Transcripts

Topdogs/Underdogs: Coyotes in the D.C. Region

MS. REBECCA SHEIR

13:15:58
So, yeah, we'll be hearing about all sorts of underdogs today, but this next story focuses on more of, I guess you could say, a top dog in our region. The coyote is, of course, a species of canine. And back in the day, around these parts anyway, it was so low in the pecking order of predators, you'd be hard-pressed to find one just, you know, wandering around. Well, not anymore. With so many larger predators out of the picture, coyotes are moving in. WAMU's environmental reporter Sabri Ben-Achour met up a with a local wildlife biologist to find out more.

MR. SABRI BEN-ACHOUR

13:16:33
Okay. So do you want to tell everyone who you are?

MS. SHANNON PEDERSON

13:16:34
Sure. My name is Shannon Pederson. I'm the program manager at the Wildlife Society.

BEN-ACHOUR

13:16:41
And can you explain where we are taking a stroll right now?

PEDERSON

13:16:44
Oh, certainly. We're walking around a road in Reston, Va., right along Lake Thoreau and many residents in the area have spotted coyotes here.

BEN-ACHOUR

13:16:53
Residents like Greg Steele.

MR. GREG STEELE

13:16:55
They're here for sure.

BEN-ACHOUR

13:16:56
Steele is walking a small black dog.

STEELE

13:16:58
A coyote was in the middle of the road just at dusk, just looking at us. We thought it was a mangy fox, but it is too large for a fox. Its legs are too long.

BEN-ACHOUR

13:17:07
Pederson says there are few telltale signs that it's really a coyote.

PEDERSON

13:17:10
They look like a good sized dog. Some people have described them as like a German Shepherd, a smaller size of a wolf. When they do run, they do carry their tail down and that's one way we can tell it's a coyote. Also, what's unique about them is most of them have this black tip on the end of their tail. It looks like their tail is dipped in ink.

BEN-ACHOUR

13:17:30
By the way, is it coyotes or cayotes?

PEDERSON

13:17:31
Well, in the D.C. area, we seem to say coyotes, everywhere else they say cayotes so both are acceptable.

BEN-ACHOUR

13:17:40
Coyotes have been recorded in this area since about 2004, but this is not at all their native range. Pederson says they've come here from the Midwest over decades.

PEDERSON

13:17:48
We've opened up access for them to be here pretty much. We've eliminated their top predators so wolves, grizzly bears and bobcats. And then, also, we've moved westward and as we moved westward, we made more corridors for them to move eastward.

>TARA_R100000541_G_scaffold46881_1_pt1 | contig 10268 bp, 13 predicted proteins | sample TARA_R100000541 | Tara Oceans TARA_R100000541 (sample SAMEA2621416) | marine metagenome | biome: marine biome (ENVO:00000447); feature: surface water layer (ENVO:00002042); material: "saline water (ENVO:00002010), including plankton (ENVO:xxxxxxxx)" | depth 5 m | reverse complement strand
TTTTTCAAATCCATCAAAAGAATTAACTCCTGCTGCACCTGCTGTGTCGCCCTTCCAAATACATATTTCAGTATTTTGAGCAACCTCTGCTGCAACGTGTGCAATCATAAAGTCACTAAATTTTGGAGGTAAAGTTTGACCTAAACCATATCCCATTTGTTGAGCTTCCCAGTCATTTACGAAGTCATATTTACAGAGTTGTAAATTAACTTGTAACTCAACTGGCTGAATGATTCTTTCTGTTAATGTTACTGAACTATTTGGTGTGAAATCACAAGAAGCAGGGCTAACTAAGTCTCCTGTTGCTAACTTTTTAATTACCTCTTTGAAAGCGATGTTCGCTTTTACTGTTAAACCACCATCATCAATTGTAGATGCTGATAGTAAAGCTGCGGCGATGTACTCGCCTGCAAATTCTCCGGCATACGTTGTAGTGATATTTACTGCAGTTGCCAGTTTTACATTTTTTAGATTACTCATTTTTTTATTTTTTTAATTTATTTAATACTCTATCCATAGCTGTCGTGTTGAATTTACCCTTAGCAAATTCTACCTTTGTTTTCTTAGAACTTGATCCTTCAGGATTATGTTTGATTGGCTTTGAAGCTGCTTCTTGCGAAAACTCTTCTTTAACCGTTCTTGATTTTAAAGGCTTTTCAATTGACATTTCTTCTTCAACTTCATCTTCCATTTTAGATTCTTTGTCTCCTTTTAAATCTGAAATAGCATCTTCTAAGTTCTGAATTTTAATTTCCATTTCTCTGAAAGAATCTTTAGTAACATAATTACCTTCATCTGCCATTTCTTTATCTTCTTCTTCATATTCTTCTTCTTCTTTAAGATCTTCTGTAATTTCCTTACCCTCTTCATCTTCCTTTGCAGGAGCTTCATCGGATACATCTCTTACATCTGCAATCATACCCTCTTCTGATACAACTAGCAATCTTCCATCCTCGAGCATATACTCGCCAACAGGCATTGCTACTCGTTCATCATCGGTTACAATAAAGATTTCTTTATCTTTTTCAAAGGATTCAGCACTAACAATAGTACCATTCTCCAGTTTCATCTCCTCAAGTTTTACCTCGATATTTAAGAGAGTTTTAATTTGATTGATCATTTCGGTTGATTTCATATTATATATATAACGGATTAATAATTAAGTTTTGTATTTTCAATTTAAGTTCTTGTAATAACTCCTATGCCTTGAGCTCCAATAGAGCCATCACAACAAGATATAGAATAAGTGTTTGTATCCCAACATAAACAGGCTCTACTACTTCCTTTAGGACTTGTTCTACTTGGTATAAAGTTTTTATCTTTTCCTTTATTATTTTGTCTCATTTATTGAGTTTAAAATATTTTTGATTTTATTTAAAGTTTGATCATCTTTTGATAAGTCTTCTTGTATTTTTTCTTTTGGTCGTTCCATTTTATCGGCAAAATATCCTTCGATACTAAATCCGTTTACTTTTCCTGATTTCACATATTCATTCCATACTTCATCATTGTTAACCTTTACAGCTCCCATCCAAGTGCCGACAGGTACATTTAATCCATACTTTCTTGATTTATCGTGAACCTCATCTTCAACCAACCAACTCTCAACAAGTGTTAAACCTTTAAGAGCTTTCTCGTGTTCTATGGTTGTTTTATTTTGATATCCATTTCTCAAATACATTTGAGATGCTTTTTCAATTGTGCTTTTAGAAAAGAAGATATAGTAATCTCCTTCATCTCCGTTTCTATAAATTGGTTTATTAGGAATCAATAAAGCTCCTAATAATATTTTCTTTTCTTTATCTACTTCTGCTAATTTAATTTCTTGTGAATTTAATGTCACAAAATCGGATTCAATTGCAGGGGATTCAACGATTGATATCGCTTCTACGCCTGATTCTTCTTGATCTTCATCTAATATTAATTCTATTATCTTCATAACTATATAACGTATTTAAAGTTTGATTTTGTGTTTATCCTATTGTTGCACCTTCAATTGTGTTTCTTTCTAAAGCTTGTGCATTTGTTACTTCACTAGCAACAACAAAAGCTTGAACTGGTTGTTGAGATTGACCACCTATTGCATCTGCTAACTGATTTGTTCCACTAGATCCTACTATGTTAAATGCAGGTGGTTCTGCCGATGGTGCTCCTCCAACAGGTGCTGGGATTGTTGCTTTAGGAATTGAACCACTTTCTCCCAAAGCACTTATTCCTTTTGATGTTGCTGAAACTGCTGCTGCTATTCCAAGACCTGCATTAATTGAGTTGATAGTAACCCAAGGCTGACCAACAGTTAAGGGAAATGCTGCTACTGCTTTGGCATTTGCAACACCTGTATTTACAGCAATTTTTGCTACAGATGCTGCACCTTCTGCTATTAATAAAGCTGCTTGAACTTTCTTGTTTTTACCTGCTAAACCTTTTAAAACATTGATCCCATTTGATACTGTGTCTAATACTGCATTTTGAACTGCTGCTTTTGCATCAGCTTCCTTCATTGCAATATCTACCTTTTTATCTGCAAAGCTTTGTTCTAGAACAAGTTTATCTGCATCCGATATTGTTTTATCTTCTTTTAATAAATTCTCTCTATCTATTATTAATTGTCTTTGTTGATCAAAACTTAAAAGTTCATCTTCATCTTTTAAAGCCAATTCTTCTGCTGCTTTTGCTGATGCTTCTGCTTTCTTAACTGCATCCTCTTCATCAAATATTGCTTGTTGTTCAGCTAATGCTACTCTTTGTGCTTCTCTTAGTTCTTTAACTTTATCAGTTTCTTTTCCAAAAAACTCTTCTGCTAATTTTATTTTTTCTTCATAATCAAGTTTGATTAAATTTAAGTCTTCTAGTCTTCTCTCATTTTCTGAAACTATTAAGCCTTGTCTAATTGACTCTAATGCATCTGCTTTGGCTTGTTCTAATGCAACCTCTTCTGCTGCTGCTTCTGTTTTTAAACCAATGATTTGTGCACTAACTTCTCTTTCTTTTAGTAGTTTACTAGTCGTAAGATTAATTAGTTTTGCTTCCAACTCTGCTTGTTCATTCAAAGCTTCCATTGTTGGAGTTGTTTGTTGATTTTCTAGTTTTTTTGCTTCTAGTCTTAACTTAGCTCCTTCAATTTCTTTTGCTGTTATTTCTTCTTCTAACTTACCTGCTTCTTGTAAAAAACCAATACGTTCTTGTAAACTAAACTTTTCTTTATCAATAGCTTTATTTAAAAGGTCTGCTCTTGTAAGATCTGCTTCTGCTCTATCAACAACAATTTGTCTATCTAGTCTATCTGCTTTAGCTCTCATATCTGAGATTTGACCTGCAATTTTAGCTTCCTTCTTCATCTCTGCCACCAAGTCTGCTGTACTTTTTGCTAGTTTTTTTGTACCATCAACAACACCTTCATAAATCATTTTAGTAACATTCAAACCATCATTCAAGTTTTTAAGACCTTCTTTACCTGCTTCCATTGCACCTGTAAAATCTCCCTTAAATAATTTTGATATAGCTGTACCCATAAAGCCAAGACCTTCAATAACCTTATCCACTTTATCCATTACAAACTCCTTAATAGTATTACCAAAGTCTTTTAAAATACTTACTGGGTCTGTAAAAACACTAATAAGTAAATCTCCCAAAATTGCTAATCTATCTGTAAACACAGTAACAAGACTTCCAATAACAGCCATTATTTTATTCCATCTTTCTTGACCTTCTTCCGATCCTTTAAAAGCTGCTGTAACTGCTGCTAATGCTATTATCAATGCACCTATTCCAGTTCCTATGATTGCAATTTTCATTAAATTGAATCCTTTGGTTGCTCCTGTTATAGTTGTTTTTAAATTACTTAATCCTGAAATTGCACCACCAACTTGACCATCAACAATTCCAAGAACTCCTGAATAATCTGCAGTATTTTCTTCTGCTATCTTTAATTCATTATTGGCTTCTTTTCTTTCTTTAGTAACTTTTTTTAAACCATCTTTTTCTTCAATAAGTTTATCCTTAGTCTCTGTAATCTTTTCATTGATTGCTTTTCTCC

BEN-ACHOUR

13:18:06
And they are everywhere, including Baltimore and Rock Creek Park in D.C.

PEDERSON

13:18:09
Through all of the continental U.S. now. I think all that's left really is Hawaii.

BEN-ACHOUR

13:18:14
And as coyotes have moved out of the Midwest, Pederson says they've changed.

PEDERSON

13:18:18
One path moved north through Canada and actually ended up breeding with wolves and spread eastward. And then, others took more of a southern route along the U.S. and then those two lines converged right around here. Right around the mid-Atlantic area, they've converged and now we actually have what we call the Eastern Coyote.

BEN-ACHOUR

13:18:38
This new Eastern Coyote is bigger, up to 50 pounds versus 30 pounds out West and more variable.

PEDERSON

13:18:45
Each metropolitan area has coyotes that exhibit a unique series of biology and behaviors.

BEN-ACHOUR

13:18:51
So they look a little different. They're different in terms of what time of day or night they're active. They're even different in what they eat. And that's where Pederson says people need to be careful. Coyotes have been known to eat just about anything, garbage, deer, rats, geese and pets.

PEDERSON

13:19:06
In 2004, right near the West Falls Church metro station, they did attack two small dogs a woman was walking right around the metro.

BEN-ACHOUR

13:19:14
Could they -- would they attack people?

PEDERSON

13:19:16
There is always that possibility, especially if we act in a manner that is reinforcing that.

BEN-ACHOUR

13:19:24
Pederson says people should keep a close eye on their pets and children when they're outside. And if you have a small pet, don't let it roam near forested areas. She recommends cleaning up extra birdseed so you don't attract rodents and therefore coyotes. But above all, above everything, Pederson says, do not feed them.

PEDERSON

13:19:41
It's led to so many problems in the past. You can link almost every case of an attack on humans and their pets, you can link almost every single case to evidence of it being fed by humans.

BEN-ACHOUR

13:19:55
Part of the reason why coyotes have managed to survive so well in cities and often go undetected there is because they are so adaptable and so secretive. They avoid humans at all cost. So if you run into a coyote and it's not afraid of getting close to you, Pederson says for the good of everyone, you need to make it afraid.

PEDERSON

13:20:10
We need to be big and bad and make a lot of noise so appear bigger, wave your arms around, scream, throw things, let them know you know they're there and then intimidate them to go hide.

BEN-ACHOUR

13:20:27
She says if we're successful, we can enjoy the benefits of coyotes. They can keep down the rat and deer population, for example.

PEDERSON

13:20:33
It's fantastic that they're here. We can benefit from their services, but we just have to make sure that we keep them wild.

BEN-ACHOUR

13:20:40
Pederson says the coyotes are here to stay and so to keep them wild, we need to keep our distance. I'm Sabri Ben-Achour.
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